are familiar with them  and want to tune loads of filters and check
antennas but  don't want to spend big money, they are  really very good
value.

Mark GM4ISM



--
This email has been checked for viruses by AVG.
https://www.avg.com







Mark GM4ISM
 

Hi Geoff

You are right. A number of  sellers are  listing the SAA-2 as NanoVNA  so I hadn't spotted the differences in the hardware. I assumed it was another extension sampling trick.

The 3GHz upper range is really useful, with the caveat that the cal load is  good that high up.

Principal advantages

Increase to 201 sample points  instead of 101, TDR functionality will improve a bit.  A professional modern VNA may have 1601 points or more

Specified dynamic range is improved at the higher frequency end but still wont match a  'big' VNA 

A lot of the notes below are based on the device having the  published specs, which for the version I have,  seem to be met. 

The SAA-2 spec is   better than the classic NanoVNA but the limitations still  hold.  (but weren't  much of an issue in the first place)

It  should be noted that the open frame versions (ie no metal case shielding) do not always reach their full potential for dynamic range in a  normal RF environment.

You get what you pay for.  A shielded version of any of these is likely to perform better than an unshielded version.

With  the improvements in technology  moving so fast  I would expect  small cheap  devices to really rival big VNAs  in the near future for most tasks.

Mark GM4ISM


On 30/09/2020 10:24, geoffrey pike via groups.io wrote:
Surely the item originally mentioned has nothing to do with the NanoVNA, the SAA-2 is a different beastie from
what i understand and from the start was a 3GHz device where as the Nano VNA was originally a 900 MHz but now
variants have extended this range.
Geoff
GI0GDP

On Wednesday, 30 September 2020, 09:44:32 BST, Mark GM4ISM via groups.io <gm4ism@...> wrote:


Hi all

I have not done direct comparison tests ( I rarely get my eldery 8754A
VNA out) but a few publications have indicated that the results are
broadly similar.

I do however us VNAs extensively and know  their limitation and pitfalls
in their use.

 The Nano VNAs stack up moderately well overall and on most
circumstances are  more than adequate

Here are a few comparisons


Frequency range.. The Nano VNA  has a lower minimum frequency than many
older 'affordable' large VNAs  making it great for MF and LF antenna
work that are out of range to the big boys

At the upper extent of the nanoVNA type frequency range the dynamic
range is significantly reduced. If you are looking at broadcast critical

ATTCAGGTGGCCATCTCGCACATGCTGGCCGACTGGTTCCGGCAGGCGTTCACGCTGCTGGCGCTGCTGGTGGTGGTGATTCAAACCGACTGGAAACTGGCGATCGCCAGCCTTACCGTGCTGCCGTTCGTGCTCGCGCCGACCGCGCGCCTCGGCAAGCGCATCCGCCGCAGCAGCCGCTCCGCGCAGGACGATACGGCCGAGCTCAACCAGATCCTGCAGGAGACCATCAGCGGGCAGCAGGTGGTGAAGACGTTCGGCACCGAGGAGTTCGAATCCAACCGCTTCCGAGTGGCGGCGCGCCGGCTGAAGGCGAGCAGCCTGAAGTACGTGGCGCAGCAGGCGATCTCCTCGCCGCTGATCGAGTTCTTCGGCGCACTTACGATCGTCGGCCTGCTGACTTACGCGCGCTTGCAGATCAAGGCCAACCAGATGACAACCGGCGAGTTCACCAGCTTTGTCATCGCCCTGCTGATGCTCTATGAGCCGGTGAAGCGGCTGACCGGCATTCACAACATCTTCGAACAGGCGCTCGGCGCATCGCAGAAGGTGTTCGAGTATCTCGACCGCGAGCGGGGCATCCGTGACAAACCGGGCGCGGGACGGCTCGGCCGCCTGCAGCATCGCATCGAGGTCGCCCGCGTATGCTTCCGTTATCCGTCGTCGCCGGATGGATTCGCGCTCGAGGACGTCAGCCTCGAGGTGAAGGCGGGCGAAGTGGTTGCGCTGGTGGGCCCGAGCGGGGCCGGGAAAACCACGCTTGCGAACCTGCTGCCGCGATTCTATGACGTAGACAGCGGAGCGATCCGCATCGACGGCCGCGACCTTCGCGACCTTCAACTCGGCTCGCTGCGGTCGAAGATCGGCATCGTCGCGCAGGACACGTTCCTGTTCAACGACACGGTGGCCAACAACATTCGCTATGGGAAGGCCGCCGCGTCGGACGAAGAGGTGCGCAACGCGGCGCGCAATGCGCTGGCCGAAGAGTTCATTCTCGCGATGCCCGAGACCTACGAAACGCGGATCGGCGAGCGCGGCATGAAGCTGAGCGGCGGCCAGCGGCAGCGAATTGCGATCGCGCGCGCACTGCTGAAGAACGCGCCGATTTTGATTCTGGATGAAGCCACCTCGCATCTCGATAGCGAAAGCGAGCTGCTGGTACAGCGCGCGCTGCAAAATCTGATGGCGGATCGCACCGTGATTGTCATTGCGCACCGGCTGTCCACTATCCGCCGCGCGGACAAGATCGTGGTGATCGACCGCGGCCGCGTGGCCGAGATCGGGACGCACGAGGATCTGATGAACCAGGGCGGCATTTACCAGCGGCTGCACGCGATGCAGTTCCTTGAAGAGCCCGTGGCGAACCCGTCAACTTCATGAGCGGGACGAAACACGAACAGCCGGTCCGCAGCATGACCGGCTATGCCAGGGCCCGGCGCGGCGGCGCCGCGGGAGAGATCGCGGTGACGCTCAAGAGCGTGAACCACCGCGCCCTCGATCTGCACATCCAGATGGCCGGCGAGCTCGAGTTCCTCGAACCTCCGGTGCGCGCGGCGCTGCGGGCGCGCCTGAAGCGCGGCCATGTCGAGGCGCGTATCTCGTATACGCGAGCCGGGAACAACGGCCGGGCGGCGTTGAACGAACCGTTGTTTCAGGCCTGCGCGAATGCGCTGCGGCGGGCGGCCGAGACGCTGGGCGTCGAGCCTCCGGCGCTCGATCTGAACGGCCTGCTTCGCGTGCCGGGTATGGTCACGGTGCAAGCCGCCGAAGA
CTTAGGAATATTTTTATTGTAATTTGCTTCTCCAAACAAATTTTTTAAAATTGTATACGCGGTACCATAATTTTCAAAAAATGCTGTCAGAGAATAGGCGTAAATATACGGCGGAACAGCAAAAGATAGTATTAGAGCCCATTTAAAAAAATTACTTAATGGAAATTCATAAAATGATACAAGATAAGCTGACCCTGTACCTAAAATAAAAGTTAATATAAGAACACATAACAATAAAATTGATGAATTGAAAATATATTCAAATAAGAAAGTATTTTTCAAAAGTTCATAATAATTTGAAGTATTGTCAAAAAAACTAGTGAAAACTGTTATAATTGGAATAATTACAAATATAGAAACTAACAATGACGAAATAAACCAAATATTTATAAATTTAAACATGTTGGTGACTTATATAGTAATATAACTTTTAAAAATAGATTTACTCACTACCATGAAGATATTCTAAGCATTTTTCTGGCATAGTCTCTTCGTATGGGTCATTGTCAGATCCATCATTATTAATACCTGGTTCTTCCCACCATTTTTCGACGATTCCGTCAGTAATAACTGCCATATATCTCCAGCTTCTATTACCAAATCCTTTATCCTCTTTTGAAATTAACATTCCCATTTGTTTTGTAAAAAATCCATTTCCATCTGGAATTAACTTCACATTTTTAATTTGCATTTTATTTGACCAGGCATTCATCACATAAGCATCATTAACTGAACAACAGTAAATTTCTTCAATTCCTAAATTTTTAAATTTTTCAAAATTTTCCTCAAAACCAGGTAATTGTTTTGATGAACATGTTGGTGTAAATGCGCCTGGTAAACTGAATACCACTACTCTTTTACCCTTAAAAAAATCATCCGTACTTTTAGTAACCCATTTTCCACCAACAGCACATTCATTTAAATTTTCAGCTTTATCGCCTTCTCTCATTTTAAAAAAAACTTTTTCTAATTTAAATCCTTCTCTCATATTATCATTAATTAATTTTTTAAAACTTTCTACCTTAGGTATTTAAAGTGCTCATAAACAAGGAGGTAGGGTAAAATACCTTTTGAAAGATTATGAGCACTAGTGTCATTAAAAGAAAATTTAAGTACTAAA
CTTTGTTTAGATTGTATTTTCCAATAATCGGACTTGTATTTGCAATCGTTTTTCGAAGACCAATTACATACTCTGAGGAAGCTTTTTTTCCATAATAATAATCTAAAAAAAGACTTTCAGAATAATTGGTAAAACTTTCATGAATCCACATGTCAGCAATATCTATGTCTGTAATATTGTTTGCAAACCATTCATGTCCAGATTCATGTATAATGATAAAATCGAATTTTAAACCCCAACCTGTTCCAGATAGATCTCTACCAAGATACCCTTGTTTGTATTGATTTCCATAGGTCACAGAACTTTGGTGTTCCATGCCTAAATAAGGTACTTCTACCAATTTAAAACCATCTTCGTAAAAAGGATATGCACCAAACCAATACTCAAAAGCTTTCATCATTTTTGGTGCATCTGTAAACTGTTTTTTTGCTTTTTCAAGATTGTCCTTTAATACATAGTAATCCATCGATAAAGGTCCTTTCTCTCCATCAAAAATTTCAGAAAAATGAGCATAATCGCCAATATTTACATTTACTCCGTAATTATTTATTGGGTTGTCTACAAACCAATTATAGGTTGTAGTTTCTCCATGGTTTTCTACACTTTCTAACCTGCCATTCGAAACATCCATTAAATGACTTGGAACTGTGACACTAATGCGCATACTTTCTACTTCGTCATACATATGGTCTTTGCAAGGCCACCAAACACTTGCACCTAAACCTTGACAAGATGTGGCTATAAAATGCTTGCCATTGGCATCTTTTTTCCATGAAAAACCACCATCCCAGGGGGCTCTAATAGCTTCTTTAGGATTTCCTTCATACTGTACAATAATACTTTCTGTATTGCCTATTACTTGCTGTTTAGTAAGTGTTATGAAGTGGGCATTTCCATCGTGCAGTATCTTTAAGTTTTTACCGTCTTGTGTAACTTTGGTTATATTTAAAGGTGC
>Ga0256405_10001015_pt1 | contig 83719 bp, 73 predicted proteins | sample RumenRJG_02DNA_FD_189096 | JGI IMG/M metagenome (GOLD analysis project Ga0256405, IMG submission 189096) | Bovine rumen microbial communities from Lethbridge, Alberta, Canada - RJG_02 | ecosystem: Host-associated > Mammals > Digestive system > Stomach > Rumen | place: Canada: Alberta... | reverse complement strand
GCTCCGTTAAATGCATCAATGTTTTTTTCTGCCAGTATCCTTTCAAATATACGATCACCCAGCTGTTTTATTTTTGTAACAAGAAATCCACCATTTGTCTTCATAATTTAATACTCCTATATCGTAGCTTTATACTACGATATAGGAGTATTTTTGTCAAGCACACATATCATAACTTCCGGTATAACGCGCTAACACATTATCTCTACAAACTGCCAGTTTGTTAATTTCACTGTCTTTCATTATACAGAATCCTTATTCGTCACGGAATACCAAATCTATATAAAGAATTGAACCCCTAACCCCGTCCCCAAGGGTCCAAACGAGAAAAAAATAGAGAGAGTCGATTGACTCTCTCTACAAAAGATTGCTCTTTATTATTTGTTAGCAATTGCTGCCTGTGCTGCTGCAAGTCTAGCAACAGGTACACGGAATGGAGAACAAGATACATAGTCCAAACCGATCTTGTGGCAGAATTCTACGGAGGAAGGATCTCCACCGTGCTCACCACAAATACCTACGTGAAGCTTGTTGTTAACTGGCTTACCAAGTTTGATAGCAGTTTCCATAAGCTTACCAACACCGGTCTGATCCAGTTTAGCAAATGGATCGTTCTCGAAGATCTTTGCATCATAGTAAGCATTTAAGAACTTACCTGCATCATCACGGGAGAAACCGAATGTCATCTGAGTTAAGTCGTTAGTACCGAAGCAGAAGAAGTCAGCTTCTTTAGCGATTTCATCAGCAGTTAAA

mask professional filters you will not be able to determine the
stop-band characteristics.

If you are sweeping your amateur band transverter filters you will see
far enough down to  be able to tune them up and know they are working
adequately

The lack of dynamic range is no issue for return loss measurements. You
will be able to  'measure' return losses that are meaningful  (More on
that later)

Provided calibration standards on the unit I purchased (a nanoVNA-F) we
surprisingly good. I have access to professional cal kits as i mentioned
in a previous post on 18 Aug  and the return loss of the supplied load
was 35db over the instruments 1500MHz range

One thing I have not seen mentioned is that when you calibrate a VNA,
the directivity of the instrument  becomes equal to the return loss of
the calibration load  this limits the accuracy of further measurements  
in general you can measure  return loss with reasonable accuracy  at
about 15dB below your directivity  ie 35 dB directivity  with mean if
the analyser says 20db Ret loss that is pretty close.   This is plenty
good enough for  most amateur applications and  even acceptable in many
cases in the professional world.  The flip side of this is that if you
succeed in achieving an indicated perfect match say  50dB or more tha
catual return loss of the measured device become equal to the
directivity of the  instrument   / the return loss of you calibrated load.

The Nano VNA is no different in this respect

The number of measurement points is the other limitation of the nanoVNA 
over a wide sweep the frequency granularity will be poor. I believe that
you can stitch adjacent  captures in some software to increase the
effective resolution.  In practice this limited number of points  is not
a big problem for most measurements with the exception of TDR (Distance
to fault)